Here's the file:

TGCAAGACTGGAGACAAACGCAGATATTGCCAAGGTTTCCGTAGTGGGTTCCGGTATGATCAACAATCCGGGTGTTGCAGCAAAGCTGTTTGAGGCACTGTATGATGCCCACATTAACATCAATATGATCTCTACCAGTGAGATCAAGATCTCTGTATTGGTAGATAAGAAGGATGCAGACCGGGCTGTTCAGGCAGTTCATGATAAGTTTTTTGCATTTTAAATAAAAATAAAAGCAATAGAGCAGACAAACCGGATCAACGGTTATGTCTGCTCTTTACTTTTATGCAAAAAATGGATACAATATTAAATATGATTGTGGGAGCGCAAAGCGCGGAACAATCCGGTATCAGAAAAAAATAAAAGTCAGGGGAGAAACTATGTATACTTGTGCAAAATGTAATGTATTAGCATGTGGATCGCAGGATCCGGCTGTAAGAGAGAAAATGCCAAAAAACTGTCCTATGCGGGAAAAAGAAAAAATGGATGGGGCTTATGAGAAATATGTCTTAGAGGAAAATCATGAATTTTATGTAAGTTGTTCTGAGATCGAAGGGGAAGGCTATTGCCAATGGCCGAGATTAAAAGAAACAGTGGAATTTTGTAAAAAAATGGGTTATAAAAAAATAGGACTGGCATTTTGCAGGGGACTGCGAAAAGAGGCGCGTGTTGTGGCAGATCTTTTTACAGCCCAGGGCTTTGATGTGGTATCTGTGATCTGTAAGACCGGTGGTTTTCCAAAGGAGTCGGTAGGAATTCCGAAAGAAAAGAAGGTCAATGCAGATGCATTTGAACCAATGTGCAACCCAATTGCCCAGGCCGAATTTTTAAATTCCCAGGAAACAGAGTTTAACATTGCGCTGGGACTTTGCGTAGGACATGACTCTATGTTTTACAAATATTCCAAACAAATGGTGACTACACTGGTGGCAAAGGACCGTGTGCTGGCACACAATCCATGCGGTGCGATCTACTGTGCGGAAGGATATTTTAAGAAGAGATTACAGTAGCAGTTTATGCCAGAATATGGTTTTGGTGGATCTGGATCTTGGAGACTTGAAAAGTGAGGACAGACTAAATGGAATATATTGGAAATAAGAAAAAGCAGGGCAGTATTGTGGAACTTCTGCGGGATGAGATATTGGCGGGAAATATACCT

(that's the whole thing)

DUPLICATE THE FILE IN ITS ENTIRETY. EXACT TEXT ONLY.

TGCAAGACTGGAGACAAACGCAGATATTGCCAAGGTTTCCGTAGTGGGTTCCGGTATGATCAACAATCCGGGTGTTGCAGCAAAGCTGTTTGAGGCACTGTATGATGCCCACATTAACATCAATATGATCTCTACCAGTGAGATCAAGATCTCTGTATTGGTAGATAAGAAGGATGCAGACCGGGCTGTTCAGGCAGTTCATGATAAGTTTTTTGCATTTTAAATAAAAATAAAAGCAATAGAGCAGACAAACCGGATCAACGGTTATGTCTGCTCTTTACTTTTATGCAAAAAATGGATACAATATTAAATATGATTGTGGGAGCGCAAAGCGCGGAACAATCCGGTATCAGAAAAAAATAAAAGTCAGGGGAGAAACTATGTATACTTGTGCAAAATGTAATGTATTAGCATGTGGATCGCAGGATCCGGCTGTAAGAGAGAAAATGCCAAAAAACTGTCCTATGCGGGAAAAAGAAAAAATGGATGGGGCTTATGAGAAATATGTCTTAGAGGAAAATCATGAATTTTATGTAAGTTGTTCTGAGATCGAAGGGGAAGGCTATTGCCAATGGCCGAGATTAAAAGAAACAGTGGAATTTTGTAAAAAAATGGGTTATAAAAAAATAGGACTGGCATTTTGCAGGGGACTGCGAAAAGAGGCGCGTGTTGTGGCAGATCTTTTTACAGCCCAGGGCTTTGATGTGGTATCTGTGATCTGTAAGACCGGTGGTTTTCCAAAGGAGTCGGTAGGAATTCCGAAAGAAAAGAAGGTCAATGCAGATGCATTTGAACCAATGTGCAACCCAATTGCCCAGGCCGAATTTTTAAATTCCCAGGAAACAGAGTTTAACATTGCGCTGGGACTTTGCGTAGGACATGACTCTATGTTTTACAAATATTCCAAACAAATGGTGACTACACTGGTGGCAAAGGACCGTGTGCTGGCACACAATCCATGCGGTGCGATCTACTGTGCGGAAGGATATTTTAAGAAGAGATTACAGTAGCAGTTTATGCCAGAATATGGTTTTGGTGGATCTGGATCTTGGAGACTTGAAAAGTGAGGACAGACTAAATGGAATATATTGGAAATAAGAAAAAGCAGGGCAGTATTGTGGAACTTCTGCGGGATGAGATATTGGCGGGAAATATACCT